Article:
Taking care of your vision is vital to keeping yourself and others safe on the roads.
Bad eyesight and driving can be a potentially lethal combination. Many of us are often guilty of assuming regular eyesight checks are specifically required for older drivers, whereas it’s important for all drivers, no matter our age, to undertake regular health checks on our eyes.
It’s important that you can see clearly when driving or riding and that you meet the legal standards of vision. You must be able to read a car number plate in good daylight from 20 metres – using your glasses or contact lenses if needed. You also have to prove you have an adequate field of vision. If you cannot do this, you should not be driving. You must also have a visual acuity of at least decimal 0.5 (6/12) measured on the Snellen scale and an adequate field of vision. If you are in any doubt, you should speak to an optician or optometrist.
Drivers aged over 70 must declare when renewing their licence that their eyesight meets minimum legal standards. Whilst they don’t have to provide evidence of this, they could be held liable if they’re in a collision and it’s believed the poor eye health was a contributing factor.
What are the dangers of driving with poor eyesight?
- Poor observation: Poor eyesight means you may miss seeing and reacting to hazards, such as road debris, other vehicles and sudden changes in traffic movement.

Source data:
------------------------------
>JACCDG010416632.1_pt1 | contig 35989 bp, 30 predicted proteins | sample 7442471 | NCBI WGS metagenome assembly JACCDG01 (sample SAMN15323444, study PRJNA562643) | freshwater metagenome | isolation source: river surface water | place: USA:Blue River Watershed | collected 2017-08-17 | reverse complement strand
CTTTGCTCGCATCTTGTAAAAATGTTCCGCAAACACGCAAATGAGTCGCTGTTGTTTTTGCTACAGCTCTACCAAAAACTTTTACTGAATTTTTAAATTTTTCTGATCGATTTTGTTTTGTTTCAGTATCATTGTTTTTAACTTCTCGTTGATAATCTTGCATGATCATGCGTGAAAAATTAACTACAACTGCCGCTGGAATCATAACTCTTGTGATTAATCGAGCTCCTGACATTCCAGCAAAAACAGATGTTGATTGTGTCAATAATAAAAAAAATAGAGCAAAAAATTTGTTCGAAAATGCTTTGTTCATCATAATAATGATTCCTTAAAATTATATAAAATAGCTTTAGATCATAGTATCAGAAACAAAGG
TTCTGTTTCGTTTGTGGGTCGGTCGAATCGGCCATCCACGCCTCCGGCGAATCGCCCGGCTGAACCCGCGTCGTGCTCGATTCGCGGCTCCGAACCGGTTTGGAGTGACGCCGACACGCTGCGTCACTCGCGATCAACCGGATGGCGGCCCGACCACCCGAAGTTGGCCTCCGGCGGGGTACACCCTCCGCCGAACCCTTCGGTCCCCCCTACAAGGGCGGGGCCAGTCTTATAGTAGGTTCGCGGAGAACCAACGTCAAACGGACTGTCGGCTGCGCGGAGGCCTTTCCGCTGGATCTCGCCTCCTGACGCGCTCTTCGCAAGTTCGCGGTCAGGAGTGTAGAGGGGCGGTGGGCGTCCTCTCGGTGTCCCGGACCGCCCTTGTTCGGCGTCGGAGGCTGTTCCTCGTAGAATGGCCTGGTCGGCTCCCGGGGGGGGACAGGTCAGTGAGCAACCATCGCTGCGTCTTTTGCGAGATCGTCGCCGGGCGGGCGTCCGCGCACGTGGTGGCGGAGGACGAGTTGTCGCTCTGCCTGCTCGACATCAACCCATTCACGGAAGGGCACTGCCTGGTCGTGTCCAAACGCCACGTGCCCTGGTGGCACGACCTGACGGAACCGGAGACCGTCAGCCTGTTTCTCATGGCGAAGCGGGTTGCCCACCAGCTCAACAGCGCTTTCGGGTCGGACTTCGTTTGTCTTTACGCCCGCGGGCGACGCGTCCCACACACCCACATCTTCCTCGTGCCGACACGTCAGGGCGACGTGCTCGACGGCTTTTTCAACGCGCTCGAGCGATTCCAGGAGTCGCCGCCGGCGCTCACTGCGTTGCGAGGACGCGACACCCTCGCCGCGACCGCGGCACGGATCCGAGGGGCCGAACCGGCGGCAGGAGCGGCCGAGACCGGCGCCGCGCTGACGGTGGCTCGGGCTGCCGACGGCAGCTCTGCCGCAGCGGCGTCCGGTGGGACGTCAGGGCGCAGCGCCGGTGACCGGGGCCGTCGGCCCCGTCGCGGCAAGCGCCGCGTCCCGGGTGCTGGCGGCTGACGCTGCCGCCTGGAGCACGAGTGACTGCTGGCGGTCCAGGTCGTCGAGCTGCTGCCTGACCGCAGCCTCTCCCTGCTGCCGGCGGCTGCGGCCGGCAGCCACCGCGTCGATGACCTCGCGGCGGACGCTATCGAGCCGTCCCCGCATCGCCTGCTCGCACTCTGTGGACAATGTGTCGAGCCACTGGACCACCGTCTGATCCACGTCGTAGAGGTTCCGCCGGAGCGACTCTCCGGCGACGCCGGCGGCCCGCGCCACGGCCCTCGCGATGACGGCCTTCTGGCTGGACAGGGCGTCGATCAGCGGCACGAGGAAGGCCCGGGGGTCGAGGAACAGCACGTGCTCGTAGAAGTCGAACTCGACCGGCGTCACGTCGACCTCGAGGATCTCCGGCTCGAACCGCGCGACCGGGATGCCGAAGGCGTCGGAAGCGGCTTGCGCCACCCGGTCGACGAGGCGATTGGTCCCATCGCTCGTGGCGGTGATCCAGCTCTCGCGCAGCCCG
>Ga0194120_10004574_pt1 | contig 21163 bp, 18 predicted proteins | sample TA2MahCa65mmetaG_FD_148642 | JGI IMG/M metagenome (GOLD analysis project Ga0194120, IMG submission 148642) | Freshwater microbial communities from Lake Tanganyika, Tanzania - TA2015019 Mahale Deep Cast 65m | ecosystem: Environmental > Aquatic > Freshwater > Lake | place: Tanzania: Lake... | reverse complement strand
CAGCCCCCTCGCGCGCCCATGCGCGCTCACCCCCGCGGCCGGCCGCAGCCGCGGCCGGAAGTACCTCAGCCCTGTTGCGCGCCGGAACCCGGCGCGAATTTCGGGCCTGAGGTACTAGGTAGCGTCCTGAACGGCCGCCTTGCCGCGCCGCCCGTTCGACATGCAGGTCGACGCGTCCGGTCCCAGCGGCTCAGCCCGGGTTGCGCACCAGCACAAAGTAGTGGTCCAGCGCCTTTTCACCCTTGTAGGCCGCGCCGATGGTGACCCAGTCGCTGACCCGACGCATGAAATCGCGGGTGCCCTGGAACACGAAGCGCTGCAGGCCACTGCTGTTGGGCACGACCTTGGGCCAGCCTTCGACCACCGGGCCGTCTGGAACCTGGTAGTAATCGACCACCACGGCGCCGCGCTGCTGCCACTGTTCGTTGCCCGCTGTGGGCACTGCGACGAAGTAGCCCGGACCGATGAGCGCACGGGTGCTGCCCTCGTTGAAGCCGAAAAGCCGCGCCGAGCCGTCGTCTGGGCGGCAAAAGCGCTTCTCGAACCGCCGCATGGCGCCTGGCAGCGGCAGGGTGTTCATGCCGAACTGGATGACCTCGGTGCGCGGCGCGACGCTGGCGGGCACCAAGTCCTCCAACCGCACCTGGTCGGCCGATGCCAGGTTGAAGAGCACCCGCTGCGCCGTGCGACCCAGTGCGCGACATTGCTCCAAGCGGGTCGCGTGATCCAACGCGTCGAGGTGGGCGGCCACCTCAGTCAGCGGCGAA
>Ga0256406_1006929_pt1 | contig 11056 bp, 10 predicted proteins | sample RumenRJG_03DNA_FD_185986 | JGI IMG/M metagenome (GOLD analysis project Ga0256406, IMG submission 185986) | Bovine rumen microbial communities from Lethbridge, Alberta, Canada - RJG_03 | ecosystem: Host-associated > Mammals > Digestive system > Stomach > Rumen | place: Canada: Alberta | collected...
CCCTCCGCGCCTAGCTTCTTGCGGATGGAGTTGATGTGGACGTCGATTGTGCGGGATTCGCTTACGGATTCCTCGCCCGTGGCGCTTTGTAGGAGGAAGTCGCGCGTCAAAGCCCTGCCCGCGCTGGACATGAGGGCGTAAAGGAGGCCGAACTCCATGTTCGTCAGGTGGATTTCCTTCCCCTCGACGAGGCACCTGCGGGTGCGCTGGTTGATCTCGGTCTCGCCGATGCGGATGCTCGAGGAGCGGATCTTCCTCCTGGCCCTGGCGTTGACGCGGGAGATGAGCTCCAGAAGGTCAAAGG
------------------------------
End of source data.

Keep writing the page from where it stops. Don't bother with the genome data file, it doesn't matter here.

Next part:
- Changes to your route: An unexpected diversion or disruption may be missed if you cannot clearly see road signage.
- Driving at night or in bad weather: Even drivers with strong eyesight can find it challenging to drive in the dark or poor weather conditions, so if you’ve got weak eyesight, you’re particularly vulnerable to risk on the roads. Drivers with impaired vision are even more likely to experience blurred vision, dazzle and have difficulty focusing.
How SSRP helps drivers make informed choices.
Sussex Safer Roads Partnership proactively respond to Operation Crackdown reports where concerns of eyesight health and fitness to drive are raised. Once reports are raised, members of the Casualty Reduction Team will visit the driver and conduct an eyesight test and discuss any wider concerns the driver may have with their overall fitness to drive.
Frequently asked questions:
- Do I need to inform the DVLA of my eyesight?
You must tell DVLA if you’ve got any problem with your eyesight that affects both of your eyes, or the remaining eye if you only have one eye. This does not include being short or long sighted or colour blind.
- How often should I get an eyesight test?
It is recommended that everyone gets their eyes tested every 2 years, making sure to regularly check for any changes to sight.
- What happens when I re-apply for my licence at 70?
Once a driver is 70 they must re-apply for their driving licence every 3 years. Although it’s not a requirement of the re-application process to have an eyesight test, it can be a good opportunity for older drivers to check their vision still meets the required standard.
- What happens if I get caught driving with eyesight below the required standard?
If found to be driving with eyesight below the required standard, you could face up to a £1,000 fine, 3 points on your licence or a potential disqualification from driving. The police can also request to have your licence revoked with immediate effect if they believe you pose a risk to the public.